Christian Growth

Educators as Role-models

Ellen G. White refers to the Christian teacher as a true educator. A role model is a person who inspires and encourages us to live to our fullest potential and see the best in ourselves. A role model is someone we admire and aspire to be like. A role model is a person whose behavior, example, or success is or can be emulated by others, especially by younger people.

Teachers are viewed as instruments in the transmission of values because their modeling behaviors are paramount. The Code of Ethics for the Seventh-day Adventist Educators of 1997 clearly states that teachers should be role models to their students and the wider society.

A teacher’s role is to educate. The teacher challenges learners to engage their minds and think in new ways, as well as encourage students’ creativity and innovative thinking. The teacher shapes the learner’s ability to reason. Teachers can serve as role-models in the classroom, by:

  • Practicing humility. When a teacher makes a bad choice, he/she should admit that he/she made a mistake. This will help convey to students that everyone makes mistakes and to take responsibility for their actions.
  • Encouraging students to think for themselves. Despite the wide syllabus coverage, teachers should allow the space for students to think for themselves. Let them express why they have taken a certain line of thought as opposed to another. Ellen White says in her book Education: “It is the work of true education …to train the youth to be thinkers, and not mere reflectors of other men’s thought.”
  • Demonstrating a positive outlook. White warns that those who cut up the words and acts of others to discover all that is wrong fail to appreciate the pleasant things in them. Pointing out positives before negatives and teaching students to be in the habit of looking for the good in others helps in building a positive outlook.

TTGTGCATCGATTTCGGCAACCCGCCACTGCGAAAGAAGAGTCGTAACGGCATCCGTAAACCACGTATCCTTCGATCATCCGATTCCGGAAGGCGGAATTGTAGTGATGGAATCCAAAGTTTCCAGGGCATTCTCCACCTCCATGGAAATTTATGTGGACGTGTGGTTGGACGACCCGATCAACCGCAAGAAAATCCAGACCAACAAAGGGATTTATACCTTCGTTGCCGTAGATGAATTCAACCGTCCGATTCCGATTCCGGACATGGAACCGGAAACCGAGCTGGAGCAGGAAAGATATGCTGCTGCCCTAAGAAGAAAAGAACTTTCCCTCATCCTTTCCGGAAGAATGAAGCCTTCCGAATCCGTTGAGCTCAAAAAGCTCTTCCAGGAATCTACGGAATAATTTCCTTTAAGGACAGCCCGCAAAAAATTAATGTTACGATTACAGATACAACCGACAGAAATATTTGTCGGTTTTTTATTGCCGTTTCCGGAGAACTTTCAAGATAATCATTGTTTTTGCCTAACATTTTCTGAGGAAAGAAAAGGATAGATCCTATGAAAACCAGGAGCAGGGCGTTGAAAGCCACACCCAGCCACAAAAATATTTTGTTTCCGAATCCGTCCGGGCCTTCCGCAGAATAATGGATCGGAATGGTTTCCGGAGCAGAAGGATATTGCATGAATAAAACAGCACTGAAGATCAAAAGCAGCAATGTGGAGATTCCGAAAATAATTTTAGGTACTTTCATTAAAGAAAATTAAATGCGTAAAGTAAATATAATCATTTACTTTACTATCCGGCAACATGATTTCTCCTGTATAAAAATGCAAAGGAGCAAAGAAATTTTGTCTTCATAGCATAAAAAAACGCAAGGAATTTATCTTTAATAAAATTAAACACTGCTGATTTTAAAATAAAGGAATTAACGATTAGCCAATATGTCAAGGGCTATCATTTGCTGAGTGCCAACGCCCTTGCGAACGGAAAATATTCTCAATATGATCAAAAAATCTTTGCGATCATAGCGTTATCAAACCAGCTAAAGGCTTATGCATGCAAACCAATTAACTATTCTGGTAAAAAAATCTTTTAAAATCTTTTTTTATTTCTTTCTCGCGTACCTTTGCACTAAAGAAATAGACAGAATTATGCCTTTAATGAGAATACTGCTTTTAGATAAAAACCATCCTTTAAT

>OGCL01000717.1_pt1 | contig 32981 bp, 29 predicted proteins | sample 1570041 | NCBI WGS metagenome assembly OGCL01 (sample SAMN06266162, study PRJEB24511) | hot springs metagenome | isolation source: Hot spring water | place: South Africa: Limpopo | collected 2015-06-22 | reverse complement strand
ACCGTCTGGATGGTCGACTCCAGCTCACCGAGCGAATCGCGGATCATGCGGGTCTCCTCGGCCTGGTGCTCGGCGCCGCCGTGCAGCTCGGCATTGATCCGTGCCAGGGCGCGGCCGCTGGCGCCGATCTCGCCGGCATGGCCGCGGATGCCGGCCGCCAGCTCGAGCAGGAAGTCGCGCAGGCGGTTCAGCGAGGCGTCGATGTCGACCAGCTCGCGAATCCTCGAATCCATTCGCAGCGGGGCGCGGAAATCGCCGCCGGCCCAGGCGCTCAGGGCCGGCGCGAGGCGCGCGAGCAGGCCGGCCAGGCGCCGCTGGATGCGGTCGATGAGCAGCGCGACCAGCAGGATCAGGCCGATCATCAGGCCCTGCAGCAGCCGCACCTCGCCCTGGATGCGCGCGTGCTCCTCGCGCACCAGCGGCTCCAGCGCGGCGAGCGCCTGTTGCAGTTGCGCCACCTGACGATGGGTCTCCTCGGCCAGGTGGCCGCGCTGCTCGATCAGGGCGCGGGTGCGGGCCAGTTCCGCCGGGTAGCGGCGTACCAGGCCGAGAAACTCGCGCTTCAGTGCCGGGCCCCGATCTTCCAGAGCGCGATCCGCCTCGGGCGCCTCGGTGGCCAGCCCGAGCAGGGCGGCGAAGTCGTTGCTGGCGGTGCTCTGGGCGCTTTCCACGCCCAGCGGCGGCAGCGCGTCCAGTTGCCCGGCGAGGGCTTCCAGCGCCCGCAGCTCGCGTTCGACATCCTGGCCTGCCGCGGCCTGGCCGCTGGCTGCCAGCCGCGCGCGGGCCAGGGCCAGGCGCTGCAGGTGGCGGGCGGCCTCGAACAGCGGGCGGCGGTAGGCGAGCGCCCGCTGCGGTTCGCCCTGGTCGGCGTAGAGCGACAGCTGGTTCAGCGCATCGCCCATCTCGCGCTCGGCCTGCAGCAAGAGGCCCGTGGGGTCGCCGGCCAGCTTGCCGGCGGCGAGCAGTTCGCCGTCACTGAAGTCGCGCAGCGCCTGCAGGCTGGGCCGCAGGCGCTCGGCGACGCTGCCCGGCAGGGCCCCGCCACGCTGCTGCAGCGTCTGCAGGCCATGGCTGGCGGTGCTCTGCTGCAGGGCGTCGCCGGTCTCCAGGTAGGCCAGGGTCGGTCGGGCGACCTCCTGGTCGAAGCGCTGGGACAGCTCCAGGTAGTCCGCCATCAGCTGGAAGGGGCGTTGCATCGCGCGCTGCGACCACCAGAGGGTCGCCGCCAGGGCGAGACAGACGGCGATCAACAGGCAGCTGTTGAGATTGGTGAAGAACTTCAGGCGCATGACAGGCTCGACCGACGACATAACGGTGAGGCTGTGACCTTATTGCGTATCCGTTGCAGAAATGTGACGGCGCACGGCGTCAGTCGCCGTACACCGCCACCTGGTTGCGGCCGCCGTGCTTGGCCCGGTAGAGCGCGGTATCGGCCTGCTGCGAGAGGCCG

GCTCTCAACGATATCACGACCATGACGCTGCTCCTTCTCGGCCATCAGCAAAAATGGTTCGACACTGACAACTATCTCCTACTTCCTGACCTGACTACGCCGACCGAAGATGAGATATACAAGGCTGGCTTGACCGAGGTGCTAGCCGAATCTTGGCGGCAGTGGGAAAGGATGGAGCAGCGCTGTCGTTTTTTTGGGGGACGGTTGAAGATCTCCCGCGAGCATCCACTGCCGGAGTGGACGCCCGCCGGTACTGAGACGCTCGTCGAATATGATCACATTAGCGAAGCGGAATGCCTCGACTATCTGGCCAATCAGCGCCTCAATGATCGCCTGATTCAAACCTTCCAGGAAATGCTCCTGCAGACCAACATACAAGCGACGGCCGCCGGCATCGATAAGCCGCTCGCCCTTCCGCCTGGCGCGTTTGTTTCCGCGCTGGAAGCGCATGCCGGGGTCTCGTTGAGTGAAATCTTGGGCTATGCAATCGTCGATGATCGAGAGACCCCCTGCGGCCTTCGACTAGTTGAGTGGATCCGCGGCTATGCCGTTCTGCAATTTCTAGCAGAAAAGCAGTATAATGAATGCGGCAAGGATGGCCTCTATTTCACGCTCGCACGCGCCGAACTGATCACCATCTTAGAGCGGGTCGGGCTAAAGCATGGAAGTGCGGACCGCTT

• Being personal. When I taught the Evolution theory and Creation account as syllabus content on the topic: ”Early Man” for my history courses at Kenyan Secondary schools, I openly expressed that I believed in Creation as is recorded in the Bible. This strengthened my students’ faith.
  • Being Honest. Whenever a teacher makes a promise to his/her class, he/she should keep it. However, when he/she fails to keep a particular promise, he/she should be honest about it and try to make up for it. This helps students see how to deal with their own shortcomings.
  • Dressing appropriately. White contends that while the teacher’s clothing should be modest and simple, it should be of a good quality suited for service. She admonishes that teachers should be role models in dress.
  • Using social media tastefully. Teachers should be wary about mixing on social media with their students. They should also be mindful about what is on their personal accounts.
  • Mingling at potlucks. Teachers should often have a meal with students that celebrate their time together. I have used such forums to encourage healthy eating.
  • Establishing organization and punctuality. Teachers should be punctual and adequately prepared to teach. This makes the teacher more effective in delivering the subject matter.
  • Providing guidance. Role modeling through continuous guidance and counseling in a positive direction is critically valuable. White affirms that teachers occupy their position as guides and instructors of the youth in molding their minds and character.
  • Mentoring and leading. Students learn by seeing their teacher take charge and successfully lead them by providing worthwhile information and encouraging them. White counsels teachers to set a good example for students.
  • Modeling an uplifting character and moral values. The society expects teachers to display behaviors that reflect such moral values as fairness, kindness, honesty, and respect.
  • Upholding the art of worship. Teachers should actively engage in worship activities with students.

In summary, the teacher is a role model for his/her students when he/she provides real guidance. We as educators should ensure that we model roles that students would want to emulate.

How can you practice being a positive role model in your classroom today?

Millicent Ojwang

Millicent, PhD, Senior Lecturer University of Eastern Africa, Baraton in the past 10 years. Has served as High School teacher and Deputy Principal (8 years), and Dean of Women (18 years).
Millicent Ojwang

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